CATALOG nemu 003
Peter Evans - trumpet, piccolo trumpet
Perry Robinson - clarinet
Bruce Eisenbeil - guitar
Hilliard Green - double bass
Klaus Kugel - drums
contact / booking:
Recorded april 2005 at Leon
Lee Dorsey Studio and mixed at
Avatar Studio by Anthony
Ruotolo in NYC. Mastered by
Ulrich Seipel, USM Production,
by Bruce Eisenbeil & Klaus Kugel
The most creative music that I have recently heard. Dr. Ana Isabel Ordonez; JAZZREVIEW.COM
“passionately concocted free jazz played with a strong, but never stolid, consensus of purpose.”
“ This is definitely a group were variance of experience and style work as core virtues.”
“sharp-toothed collective improvisation”
“dynamic shifts that stretch from passages of somber quiet to flareups of explosive jangling catharsis.” Derek Taylor; ALLABOUTJAZZ.COM
“extraordinary downtown all-star quintet”
Bruce Gallanter; DOWNTOWN MUSIC GALLERY
“Carnival Skin blurs the lines between free jazz, improvisation, and modern composition.”
BALTIMORE CITY PAPER
“Huge sounds in close quarters.” NY PRESS
“music of rare quality” “The feeling of doing something fresh creates a special atmosphere in this session.” MUSIC BOOM
Artists who work with viscous materials like clay and glass are acutely aware of turbulence, and how it may turn a potentially bold form into a worthless heap. They push the material right up to the line, allowing a smoothly flowing centrifugal force to do its thing without compromising the integrity of the material. It takes years for these artists to learn how to ride the brink and to stay there long enough to make art.
Improvisers deal with similar processes. They learn how to put ideas into motion and let them unfold without falling apart. Their empirical knowledge of these processes boils down essentially to articulations of risk. Art in improvised music is measured in direct relationship to the risks that are taken to create it. Often, the experience of an improviser is discernable by the rigor, if not the zeal, with which they assume, even welcome the risk of failure. For them, that's the brink they want to ride until the last note decays.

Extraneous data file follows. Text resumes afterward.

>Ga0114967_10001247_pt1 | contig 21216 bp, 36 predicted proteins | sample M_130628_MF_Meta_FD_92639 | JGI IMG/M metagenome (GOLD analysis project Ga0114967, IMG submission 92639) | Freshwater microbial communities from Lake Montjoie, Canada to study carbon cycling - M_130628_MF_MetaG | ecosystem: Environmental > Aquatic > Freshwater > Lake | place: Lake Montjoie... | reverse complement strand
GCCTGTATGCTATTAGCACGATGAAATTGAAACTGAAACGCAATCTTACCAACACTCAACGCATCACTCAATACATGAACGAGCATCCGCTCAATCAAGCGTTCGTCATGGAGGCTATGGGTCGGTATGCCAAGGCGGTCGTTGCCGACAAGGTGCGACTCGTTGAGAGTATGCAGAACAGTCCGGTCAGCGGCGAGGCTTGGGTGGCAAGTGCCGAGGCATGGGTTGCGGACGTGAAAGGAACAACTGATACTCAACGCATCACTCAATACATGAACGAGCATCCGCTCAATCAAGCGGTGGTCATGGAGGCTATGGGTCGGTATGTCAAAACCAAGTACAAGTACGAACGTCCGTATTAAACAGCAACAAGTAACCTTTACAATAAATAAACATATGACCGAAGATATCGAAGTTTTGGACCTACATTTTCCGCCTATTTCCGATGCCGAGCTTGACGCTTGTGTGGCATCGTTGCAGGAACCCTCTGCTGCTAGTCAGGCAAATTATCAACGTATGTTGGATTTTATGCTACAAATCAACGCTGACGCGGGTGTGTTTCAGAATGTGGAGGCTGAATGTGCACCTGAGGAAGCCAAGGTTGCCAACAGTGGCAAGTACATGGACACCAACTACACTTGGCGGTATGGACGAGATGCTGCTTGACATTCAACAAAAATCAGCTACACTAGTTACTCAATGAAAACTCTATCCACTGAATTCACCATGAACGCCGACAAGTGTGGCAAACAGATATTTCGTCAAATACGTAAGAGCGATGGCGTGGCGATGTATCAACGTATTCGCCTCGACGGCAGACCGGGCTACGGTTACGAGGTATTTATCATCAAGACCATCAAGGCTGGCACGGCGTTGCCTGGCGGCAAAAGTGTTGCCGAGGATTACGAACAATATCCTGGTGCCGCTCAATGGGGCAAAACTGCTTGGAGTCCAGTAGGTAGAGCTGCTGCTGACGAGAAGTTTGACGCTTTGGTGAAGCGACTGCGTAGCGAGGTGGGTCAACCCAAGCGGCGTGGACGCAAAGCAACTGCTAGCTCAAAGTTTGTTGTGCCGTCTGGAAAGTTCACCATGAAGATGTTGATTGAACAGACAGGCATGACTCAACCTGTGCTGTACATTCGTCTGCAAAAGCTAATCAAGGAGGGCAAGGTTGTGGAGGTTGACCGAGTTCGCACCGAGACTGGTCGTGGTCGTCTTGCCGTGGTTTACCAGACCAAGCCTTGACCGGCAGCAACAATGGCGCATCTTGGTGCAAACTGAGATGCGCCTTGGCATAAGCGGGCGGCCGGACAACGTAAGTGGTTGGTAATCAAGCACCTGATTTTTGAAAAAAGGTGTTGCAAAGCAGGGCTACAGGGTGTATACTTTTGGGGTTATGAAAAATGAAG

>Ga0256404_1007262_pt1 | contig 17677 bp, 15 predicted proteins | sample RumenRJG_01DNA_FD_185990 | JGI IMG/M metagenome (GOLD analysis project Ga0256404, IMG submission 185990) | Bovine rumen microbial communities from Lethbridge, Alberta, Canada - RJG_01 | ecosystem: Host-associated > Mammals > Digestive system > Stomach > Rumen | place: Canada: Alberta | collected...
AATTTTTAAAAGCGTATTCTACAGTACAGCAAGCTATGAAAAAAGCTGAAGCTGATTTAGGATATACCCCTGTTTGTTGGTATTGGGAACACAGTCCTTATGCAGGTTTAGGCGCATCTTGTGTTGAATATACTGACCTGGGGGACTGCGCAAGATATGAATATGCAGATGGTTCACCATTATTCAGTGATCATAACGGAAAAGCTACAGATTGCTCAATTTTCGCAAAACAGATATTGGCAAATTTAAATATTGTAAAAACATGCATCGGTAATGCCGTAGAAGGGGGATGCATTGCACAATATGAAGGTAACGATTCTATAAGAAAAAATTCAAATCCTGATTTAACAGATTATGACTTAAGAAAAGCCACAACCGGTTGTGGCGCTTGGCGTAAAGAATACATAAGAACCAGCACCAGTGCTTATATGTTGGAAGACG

You get a sense of that when Carnival Skin guitarist Bruce Eisenbeil says he “likes to keep one foot in the abyss.” Proximity to doom is a perversely life-affirming state. Just ask anyone who has ridden out a hurricane or walked away from what by all rights should have been a fatal car crash. There's a resulting acuity of soul and senses that's very similar to how improvisers describe their state when the moment jells, the music takes form and it is moved along by a force to which they can contribute, but cannot control.
That bracing, bristling sensation permeates the music of Carnival Skin on their eponymous debut. This is particularly remarkable given the musicians' diverse backgrounds and the short time they have played together as a quintet. Carnival Skin began to take shape in 2004 when Eisenbeil, the leader of three previous CDs, began working with drummer Klaus Kugel, who is perhaps best known for his work with Theo Jörgensmann. As is often the case in the improvised music community, they know many of the same musicians; in this instance, both valued bassist Hilliard Greene, who˙s played with everyone from Jimmy Scott to Cecil Taylor. Eisenbeil and Greene were already shedding with Peter Evans, who also performs contemporary classical and electro-acoustic music; Kugel joined them and subsequently brought on the legendary clarinetist Perry Robinson, with whom he had occasionally played for 20 years.
Throughout the album, there's a palpable unified force with which Carnival Skin pushes materials to points just shy of disintegrating turbulence. Whether the material at hand is Robinson's jauntily swinging “Journey To Strange,” “Iono”, Greene's wailing dirge, or a mercurial collective improvisation like “Carnival Skin”, there is an urgency, a sense that even a moment's lapse of concentration on anyone's part will cause the music to slump into slag. This suggests Evans, Greene, Kugel and Robinson all have a foot in the same abyss as Eisenbeil.
Bill Shoemaker, November 2005